PRIVACY AND SURVEILLANCE CONCEPTS (I)
This module introduces students to the basic concepts used in the study of privacy and surveillance and provides a comprehensive theoretical grounding in the subject matter. The subject provides a view of the historical trajectory of surveillance, including different views on how totalizing and centralized it is. In addition, the module discusses data protection and its relation to privacy and surveillance, and gives an introduction to ways that surveillance has been conducted ‘from below’ (sousveillance) and in the pursuit of accountability (counterveillance).
– The relationship between privacy, surveillance and data protection
– History and Sociology of surveillance: the Panoptic and beyond
– Surveillance dimensions: (institutional, corporate, interpersonal)
– Social relations and values under surveillance
– Resistance strategies: sousveillance and counterveillance
– Privacy, security and transparency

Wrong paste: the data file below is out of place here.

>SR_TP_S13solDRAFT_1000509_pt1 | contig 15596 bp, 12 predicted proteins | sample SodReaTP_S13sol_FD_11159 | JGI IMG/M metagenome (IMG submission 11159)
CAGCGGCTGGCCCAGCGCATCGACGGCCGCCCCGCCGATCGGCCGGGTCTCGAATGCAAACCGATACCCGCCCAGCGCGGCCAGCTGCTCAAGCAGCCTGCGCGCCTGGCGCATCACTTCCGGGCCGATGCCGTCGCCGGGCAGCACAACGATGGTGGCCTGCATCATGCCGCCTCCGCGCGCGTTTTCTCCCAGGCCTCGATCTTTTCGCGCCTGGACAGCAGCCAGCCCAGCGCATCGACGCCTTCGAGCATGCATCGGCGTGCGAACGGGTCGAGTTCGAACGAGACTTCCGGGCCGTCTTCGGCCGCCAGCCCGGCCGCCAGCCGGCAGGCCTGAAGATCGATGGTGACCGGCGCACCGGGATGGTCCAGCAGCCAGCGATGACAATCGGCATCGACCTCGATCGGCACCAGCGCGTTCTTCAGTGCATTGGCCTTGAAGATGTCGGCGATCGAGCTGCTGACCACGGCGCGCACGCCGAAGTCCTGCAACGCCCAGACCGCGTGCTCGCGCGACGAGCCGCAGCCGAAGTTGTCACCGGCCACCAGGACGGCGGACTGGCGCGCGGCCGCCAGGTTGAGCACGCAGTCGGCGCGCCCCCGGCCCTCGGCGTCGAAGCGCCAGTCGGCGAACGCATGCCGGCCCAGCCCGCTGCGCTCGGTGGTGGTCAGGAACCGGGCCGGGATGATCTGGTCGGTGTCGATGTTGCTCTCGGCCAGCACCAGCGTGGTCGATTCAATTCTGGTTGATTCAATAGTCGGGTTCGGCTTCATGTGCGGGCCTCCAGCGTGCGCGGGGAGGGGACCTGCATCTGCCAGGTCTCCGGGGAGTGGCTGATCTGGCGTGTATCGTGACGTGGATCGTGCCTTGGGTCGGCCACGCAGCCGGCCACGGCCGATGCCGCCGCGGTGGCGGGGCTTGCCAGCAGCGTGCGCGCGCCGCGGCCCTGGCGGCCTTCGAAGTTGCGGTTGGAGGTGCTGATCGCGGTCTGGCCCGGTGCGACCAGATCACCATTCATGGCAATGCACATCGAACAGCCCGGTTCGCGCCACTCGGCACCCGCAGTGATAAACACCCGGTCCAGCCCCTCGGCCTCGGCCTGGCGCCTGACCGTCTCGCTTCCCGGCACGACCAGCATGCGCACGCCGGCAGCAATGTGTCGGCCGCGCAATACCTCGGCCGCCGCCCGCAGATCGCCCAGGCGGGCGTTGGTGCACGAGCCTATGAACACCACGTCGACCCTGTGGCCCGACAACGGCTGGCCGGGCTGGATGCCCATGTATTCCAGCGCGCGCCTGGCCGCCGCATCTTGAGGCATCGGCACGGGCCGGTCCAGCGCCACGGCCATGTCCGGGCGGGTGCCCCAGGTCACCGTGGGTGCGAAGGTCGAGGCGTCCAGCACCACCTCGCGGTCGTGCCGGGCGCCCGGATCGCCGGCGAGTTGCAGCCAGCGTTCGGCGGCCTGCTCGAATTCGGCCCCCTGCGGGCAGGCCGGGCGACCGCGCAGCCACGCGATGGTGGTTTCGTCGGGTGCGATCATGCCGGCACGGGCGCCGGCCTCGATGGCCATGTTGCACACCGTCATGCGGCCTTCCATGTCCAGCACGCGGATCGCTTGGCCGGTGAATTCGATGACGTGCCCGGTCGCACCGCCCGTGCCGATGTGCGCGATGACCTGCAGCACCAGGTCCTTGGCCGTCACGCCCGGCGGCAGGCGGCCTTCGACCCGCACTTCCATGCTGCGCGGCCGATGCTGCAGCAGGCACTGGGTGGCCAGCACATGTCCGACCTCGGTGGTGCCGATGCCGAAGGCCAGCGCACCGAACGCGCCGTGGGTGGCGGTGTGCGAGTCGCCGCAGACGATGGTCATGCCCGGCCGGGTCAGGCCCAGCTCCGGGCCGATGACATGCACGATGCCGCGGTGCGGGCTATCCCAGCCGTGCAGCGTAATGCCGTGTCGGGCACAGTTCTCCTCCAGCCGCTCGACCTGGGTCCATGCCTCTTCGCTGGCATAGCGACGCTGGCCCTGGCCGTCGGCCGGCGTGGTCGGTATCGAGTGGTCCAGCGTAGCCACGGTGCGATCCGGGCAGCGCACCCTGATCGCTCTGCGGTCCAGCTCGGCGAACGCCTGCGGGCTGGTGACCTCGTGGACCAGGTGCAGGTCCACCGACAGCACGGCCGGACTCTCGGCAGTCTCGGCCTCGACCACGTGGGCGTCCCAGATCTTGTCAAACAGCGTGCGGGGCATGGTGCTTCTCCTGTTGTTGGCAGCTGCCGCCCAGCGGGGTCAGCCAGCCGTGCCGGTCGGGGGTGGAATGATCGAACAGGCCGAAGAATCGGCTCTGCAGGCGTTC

– Privacy Advocacy
Foucault, Michel. (1977). Discipline and Punish: The Birth of the Prison, translated by A. Sheridan. New York: Vintage.
Gandy, O. H. (1993). The Panoptic Sort: A Political Economy of Personal Information, Boulder, CO: Westview.
Lyon, David. (1994). The Electronic Eye: The Rise of Surveillance Society, Minneapolis: University of Minnesota Press.
Lyon, D. (2001). Surveillance Society: Monitoring Everyday Life, Buckingham: Open University Press.
Finn, Rachel, David Wright and Michael Friedewald, (2013). “Seven Types of Privacy”, in Serge Gutwirth, Ronald Leenes, Paul De Hert et al., European data protection: coming of age?, Springer: Dordrecht.
Mathiesen, Thomas. (1997). “The Viewer Society: Michel Foucault’s ‘Panopticon’ Revisited,” Theoretical Criminology 1(2), 215-234.
Murakami Wood, David. (2009). “The ‘Surveillance Society’: Questions of History, Place and Culture,” European Journal of Criminology, 6(2): 179–94.
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